You are not the only person interested in campus freedom. Lots of clever people have put much thinking into this topic. You can check out this website for some excellent writers, it also worth popping over and checking out the website of the Students for Liberty South Africa and Professor Jonathan Jansen. Outside of campus, read up on think tanks such as the South African Institute of Race Relations or the Helen Suzman foundation which often deal with freedom in education.
There are a number of global people and institutions who are also dealing with this issue. Check out Foundation for Individual Rights in Education (FIRE) as well as Professor Jonathan Haidth and of course not forgetting YouTube celebs Ben Shapiro and Jordan Peterson.
There might also be on your local campus academics who are interested in these issues. They tend to be located in the hard sciences and the commerce departments but can also be occasionally be found in places like law, social sciences and the humanities. Especially philosophy.
SECTION C – Be an Active Virgin
This section is for all of you who are sick of talking and want to take some action to change things up on your campus.
11) Run for Public Office, even if it is not for SRC
Running for SRC is a pain. It takes lots of time and other resources and is often not successful. If you are not up for that rather try run for one of the more minor but just as important offices on campus. This can include class representative, faculty councils, residence councils, day house councils, post-graduate councils, sports committees, SRC subcommittee or anywhere else that your voice can be heard in the governance of the university.
These positions if occupied by the right people can help act against bad decisions by the SRC and serve the needs of students directly instead of them being used as political placeholders.
12) Run for SRC
Having said all that above: if our campuses are going to be truly free we are going to have to get rid of the racial nationalists (of whichever colour) and/or leftists that are running our SRC’s. In some places DASO and other smaller parties or independent groups have made impressive headway but they can always use extra help.
Remember running for SRC is a serious commitment so think about it carefully before you do. A great place to start understanding the basics is to try being a campaign volunteer. This involves stuff like putting up posters, attending rallies and doing social media marketing. This way you can get the experience and excitement of the campaign and understanding of if you want to run as a candidate proper.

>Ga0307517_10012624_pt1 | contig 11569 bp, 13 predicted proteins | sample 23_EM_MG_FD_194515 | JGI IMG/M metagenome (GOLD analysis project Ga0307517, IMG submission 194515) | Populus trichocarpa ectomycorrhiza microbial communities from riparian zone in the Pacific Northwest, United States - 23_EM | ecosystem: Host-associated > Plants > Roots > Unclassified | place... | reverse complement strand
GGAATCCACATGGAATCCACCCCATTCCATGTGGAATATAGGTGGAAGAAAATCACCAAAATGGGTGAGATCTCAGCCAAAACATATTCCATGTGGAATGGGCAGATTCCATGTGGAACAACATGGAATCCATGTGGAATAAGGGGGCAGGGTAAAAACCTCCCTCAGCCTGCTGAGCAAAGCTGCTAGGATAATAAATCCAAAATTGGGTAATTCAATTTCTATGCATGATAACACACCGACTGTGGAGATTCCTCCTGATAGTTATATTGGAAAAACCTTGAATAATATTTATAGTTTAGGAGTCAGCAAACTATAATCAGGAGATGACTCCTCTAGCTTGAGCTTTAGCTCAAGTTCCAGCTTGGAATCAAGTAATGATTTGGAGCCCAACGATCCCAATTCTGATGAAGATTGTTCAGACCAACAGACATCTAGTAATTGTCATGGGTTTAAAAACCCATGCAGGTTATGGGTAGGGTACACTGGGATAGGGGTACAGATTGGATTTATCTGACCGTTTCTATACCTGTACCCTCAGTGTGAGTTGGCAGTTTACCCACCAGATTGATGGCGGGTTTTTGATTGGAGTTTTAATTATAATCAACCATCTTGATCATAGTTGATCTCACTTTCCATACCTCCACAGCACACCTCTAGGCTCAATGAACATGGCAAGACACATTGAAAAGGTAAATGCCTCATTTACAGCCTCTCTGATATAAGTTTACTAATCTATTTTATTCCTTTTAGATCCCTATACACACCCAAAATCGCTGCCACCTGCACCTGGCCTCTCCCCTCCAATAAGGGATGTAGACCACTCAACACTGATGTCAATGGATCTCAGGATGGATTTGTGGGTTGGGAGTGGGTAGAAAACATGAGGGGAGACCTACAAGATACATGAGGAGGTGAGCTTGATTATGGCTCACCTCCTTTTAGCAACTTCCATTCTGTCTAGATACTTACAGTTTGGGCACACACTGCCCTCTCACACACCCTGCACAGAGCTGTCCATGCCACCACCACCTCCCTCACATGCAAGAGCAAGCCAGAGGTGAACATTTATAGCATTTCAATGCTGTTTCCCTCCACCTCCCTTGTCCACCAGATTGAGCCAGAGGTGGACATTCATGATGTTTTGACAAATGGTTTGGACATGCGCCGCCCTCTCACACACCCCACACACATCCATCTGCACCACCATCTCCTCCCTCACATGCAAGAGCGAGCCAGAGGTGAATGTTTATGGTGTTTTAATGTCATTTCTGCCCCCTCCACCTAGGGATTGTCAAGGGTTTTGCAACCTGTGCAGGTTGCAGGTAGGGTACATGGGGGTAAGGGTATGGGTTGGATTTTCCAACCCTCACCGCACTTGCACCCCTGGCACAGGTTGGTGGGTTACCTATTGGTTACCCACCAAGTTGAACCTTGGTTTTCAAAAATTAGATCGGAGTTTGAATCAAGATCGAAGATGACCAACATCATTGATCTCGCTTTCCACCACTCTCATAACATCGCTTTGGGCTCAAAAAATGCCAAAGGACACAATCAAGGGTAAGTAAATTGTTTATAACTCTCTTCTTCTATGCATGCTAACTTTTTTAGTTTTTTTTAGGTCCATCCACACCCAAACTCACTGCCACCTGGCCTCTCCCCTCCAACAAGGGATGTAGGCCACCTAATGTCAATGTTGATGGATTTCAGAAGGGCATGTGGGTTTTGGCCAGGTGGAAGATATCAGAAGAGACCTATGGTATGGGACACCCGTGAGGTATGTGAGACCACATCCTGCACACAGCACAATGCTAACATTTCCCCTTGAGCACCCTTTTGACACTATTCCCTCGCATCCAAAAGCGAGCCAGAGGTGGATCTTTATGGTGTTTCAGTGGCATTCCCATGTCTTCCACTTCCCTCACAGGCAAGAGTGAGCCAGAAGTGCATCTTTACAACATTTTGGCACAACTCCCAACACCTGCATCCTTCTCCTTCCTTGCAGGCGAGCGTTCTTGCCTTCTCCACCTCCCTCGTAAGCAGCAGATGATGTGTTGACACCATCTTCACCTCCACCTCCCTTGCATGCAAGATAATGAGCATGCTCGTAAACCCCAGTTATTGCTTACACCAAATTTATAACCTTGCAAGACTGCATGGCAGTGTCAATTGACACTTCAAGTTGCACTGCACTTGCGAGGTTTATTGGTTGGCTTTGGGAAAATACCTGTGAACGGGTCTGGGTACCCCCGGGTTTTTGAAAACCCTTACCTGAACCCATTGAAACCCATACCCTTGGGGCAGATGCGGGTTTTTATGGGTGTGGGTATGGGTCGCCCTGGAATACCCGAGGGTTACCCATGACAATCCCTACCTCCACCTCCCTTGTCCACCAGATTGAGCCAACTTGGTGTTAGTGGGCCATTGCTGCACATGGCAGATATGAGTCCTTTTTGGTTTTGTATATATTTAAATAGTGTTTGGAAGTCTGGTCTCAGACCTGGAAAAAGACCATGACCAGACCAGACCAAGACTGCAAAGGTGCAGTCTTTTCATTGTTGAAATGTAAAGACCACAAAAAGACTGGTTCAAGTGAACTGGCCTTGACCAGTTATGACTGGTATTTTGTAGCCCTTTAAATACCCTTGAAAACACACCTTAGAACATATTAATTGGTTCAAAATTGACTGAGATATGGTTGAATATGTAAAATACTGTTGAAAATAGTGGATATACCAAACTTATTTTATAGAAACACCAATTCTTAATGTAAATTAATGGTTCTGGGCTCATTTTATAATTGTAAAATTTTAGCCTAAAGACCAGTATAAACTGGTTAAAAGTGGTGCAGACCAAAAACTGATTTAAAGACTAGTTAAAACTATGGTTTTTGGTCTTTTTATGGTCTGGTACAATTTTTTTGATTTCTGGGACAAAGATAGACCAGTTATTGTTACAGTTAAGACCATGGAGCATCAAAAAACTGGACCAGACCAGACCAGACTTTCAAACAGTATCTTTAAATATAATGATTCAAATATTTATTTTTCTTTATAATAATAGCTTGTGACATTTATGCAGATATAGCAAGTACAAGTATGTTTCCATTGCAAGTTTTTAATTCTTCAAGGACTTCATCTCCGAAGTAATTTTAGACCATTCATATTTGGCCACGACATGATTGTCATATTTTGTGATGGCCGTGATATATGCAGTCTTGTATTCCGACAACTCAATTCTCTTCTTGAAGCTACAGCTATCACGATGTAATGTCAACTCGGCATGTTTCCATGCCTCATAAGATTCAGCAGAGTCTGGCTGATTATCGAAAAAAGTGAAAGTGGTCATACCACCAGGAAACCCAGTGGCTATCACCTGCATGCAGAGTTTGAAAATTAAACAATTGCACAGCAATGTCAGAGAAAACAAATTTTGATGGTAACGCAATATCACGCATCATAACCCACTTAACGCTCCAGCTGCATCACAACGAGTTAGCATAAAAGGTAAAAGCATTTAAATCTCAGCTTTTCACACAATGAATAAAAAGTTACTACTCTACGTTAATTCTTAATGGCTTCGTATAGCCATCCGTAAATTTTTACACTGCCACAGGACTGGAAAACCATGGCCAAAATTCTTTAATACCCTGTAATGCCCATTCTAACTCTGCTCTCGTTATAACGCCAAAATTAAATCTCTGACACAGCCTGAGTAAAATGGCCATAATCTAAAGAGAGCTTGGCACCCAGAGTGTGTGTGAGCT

13) Vote Early, Vote Often
I can remember one university SRC election campaign where the margin between the racial leftist incumbents and the non-racial challengers was 100 student votes. This condemned the whole population to another year of looting and incompetence because 0.3% of the population was too lazy to do anything. Don’t let people tell you your vote doesn’t count. In a democratic system this is self-defeating nonsense. At a South African university however, with its tiny pool of voters, its non-sense on stilts. What’s more it’s a dangerous approach.
To start with many SRC’s have access to resources which can and do get abused with the wrong people in office. More importantly SRC’s have access to legitimacy to drive their political messages. On every campus that a racial nationalist or leftist coalition exists it is more likely that instability and campus disruption is on the cards. So if there is opposition, vote for it. When you are done, get your partner to vote for it, then get your friends to vote and when you have done that, get their friends to vote also. This doesn’t just apply to SRC but any of the other university positions where you have the ability to vote.
14) Nobody cares what you know, till they know that you care
Here is a depressing statistic. More than half of all first years fail and drop out of our university system. Bear in mind that these are the kids that actually made it out of the abomination that is our secondary schooling system.
It is THE tragedy affecting our student population. But this is not only about the cost of education. Students fail for all sorts of reasons. They don’t how to study, they don’t know how to write exams, they don’t have decent tutors, they don’t go to lectures, they don’t look after their health, they don’t have food, they don’t have clothes, they don’t have accommodation, they don’t have materials like textbooks.